Neville Franklin Crump was born in Beckenham, Kent in 1910.
He could ride almost as soon as he could walk, and this set the seal for the rest of his life. Educated at Marlborough and Oxford, he hunted and developed his passion for steeplechasing. Commissioned into the 4th Queen’s Own Hussars in 1932, he became a first-class equitation officer between 1935 and 36.
He left the Army shortly afterwards to start racehorse training from Sonny Hall at Russley Park and was granted a trainer’s licence in 1937, from a small yard at Upavon on Salisbury Plain. By the end of his first season, he had saddled 16 winners.
The war saw him back in uniform and fighting in the Middle East and finally a posting to Yorkshire. As soon as he could he started training again, this time in Middleham where he remained for the rest of his career. He triumphed in the 1948 Grand National with Sheila’s Cottage the first of his three Grand National successes ‘after that I never looked back….”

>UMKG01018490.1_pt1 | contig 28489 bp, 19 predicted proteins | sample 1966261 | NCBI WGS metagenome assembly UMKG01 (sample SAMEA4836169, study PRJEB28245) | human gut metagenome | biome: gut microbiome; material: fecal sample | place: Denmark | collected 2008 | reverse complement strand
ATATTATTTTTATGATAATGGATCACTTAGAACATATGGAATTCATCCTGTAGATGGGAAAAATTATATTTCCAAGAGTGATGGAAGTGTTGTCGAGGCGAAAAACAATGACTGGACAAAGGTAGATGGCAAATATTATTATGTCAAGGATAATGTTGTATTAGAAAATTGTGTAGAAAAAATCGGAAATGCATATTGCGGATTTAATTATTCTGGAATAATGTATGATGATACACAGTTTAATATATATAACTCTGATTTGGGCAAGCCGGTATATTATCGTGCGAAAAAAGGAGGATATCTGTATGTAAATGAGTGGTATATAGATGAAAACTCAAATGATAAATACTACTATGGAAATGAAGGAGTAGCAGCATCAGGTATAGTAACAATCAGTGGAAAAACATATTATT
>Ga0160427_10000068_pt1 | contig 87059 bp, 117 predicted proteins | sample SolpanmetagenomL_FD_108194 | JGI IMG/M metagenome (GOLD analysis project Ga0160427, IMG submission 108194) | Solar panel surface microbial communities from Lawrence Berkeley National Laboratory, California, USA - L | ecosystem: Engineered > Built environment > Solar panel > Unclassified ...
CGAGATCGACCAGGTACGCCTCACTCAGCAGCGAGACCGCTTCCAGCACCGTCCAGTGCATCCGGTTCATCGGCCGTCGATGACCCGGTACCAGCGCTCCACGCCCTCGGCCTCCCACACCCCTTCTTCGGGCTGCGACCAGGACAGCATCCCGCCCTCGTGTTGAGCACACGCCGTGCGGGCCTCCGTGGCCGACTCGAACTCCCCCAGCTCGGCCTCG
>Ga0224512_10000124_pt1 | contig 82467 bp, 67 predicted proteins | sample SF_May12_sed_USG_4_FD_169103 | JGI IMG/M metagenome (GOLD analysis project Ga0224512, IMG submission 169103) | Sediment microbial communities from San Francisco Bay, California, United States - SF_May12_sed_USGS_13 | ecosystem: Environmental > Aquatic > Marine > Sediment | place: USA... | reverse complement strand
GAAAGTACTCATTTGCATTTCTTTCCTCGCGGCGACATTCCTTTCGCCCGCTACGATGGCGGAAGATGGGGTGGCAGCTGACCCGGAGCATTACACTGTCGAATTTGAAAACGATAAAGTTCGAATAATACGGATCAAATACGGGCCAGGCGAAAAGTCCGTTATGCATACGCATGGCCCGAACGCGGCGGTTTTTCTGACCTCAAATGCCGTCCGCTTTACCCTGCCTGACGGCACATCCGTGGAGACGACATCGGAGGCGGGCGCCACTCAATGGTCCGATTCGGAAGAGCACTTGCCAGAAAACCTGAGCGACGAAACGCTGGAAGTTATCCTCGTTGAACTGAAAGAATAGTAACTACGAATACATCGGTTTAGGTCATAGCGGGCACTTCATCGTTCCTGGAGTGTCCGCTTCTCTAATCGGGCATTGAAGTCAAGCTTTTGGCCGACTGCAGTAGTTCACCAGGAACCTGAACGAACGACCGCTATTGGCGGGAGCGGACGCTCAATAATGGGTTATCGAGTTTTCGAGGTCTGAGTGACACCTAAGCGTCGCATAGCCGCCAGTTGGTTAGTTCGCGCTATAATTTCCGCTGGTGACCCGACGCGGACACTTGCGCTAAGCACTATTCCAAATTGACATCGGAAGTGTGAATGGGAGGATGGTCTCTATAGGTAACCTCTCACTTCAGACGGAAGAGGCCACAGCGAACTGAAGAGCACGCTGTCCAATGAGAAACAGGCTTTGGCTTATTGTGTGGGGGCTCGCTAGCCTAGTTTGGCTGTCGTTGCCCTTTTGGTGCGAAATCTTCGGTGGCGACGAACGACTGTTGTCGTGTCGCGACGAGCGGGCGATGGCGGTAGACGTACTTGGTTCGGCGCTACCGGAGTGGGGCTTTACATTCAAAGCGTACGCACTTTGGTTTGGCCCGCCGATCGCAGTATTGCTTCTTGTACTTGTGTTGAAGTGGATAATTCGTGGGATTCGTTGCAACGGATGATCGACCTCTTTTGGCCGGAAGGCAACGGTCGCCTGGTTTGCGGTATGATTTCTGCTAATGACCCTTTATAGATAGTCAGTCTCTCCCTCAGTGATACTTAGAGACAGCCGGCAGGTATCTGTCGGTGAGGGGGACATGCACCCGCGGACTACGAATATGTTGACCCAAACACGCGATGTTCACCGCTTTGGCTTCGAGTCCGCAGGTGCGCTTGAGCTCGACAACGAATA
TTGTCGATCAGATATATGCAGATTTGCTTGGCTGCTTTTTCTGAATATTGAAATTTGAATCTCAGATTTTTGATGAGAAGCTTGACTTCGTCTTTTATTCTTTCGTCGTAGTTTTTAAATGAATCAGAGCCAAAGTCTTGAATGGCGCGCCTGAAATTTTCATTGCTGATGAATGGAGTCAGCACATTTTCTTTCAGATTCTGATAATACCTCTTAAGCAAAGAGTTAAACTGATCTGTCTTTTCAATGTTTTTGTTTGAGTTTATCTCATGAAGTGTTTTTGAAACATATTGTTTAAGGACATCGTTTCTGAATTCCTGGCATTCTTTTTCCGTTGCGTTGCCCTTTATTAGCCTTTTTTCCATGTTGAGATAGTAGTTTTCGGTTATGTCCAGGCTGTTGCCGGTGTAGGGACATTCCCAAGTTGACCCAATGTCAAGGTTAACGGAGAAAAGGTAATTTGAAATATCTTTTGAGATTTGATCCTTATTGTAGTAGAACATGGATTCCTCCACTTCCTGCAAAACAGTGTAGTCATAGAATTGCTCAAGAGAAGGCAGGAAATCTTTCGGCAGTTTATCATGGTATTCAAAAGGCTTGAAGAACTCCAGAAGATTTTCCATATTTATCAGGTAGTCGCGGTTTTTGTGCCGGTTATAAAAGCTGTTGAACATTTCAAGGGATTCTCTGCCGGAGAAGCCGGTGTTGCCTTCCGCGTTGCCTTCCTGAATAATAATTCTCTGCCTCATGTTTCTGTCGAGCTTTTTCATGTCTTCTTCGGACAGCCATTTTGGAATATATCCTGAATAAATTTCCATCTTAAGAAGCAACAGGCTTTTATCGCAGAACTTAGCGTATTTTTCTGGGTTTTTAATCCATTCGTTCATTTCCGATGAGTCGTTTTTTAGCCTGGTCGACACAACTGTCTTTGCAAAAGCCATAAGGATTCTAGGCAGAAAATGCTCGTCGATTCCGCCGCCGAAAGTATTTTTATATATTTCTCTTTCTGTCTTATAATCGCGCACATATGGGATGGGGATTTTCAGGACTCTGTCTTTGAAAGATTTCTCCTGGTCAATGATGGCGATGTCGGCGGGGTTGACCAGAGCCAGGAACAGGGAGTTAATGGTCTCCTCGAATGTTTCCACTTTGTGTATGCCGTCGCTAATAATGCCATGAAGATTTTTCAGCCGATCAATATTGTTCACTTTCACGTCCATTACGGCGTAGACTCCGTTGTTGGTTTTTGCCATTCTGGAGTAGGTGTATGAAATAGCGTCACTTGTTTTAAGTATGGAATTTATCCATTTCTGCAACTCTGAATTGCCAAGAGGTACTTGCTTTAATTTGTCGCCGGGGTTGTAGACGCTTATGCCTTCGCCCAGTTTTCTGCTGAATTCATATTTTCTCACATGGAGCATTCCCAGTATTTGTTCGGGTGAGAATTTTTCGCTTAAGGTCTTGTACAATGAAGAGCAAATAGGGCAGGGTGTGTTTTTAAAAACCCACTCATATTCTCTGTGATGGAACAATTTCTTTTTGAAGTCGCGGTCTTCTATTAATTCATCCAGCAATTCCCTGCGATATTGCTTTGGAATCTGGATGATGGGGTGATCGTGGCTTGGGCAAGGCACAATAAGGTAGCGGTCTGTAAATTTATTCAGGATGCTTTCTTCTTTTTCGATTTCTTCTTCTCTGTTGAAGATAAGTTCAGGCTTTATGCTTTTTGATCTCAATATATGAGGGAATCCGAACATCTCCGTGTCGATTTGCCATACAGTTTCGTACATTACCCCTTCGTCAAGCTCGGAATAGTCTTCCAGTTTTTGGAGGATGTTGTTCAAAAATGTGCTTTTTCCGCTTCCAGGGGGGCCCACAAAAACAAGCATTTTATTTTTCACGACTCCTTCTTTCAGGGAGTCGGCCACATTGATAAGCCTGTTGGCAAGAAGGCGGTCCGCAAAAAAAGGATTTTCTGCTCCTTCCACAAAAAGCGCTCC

Loyalty was the essence of Neville Crump’s life; loyalty to his family, his wife Sylvia and daughter Sarah, his staff and horses and his country. His head lad for 18 years said of him ‘He was a great bloke to work for, very fair. His bark was worse than his bite. All his employees worked with him for a long time.
Neville Crump died on 16 January 1996 aged 86. He had been living in a nursing home for some time suffering from Alzheimer’s disease.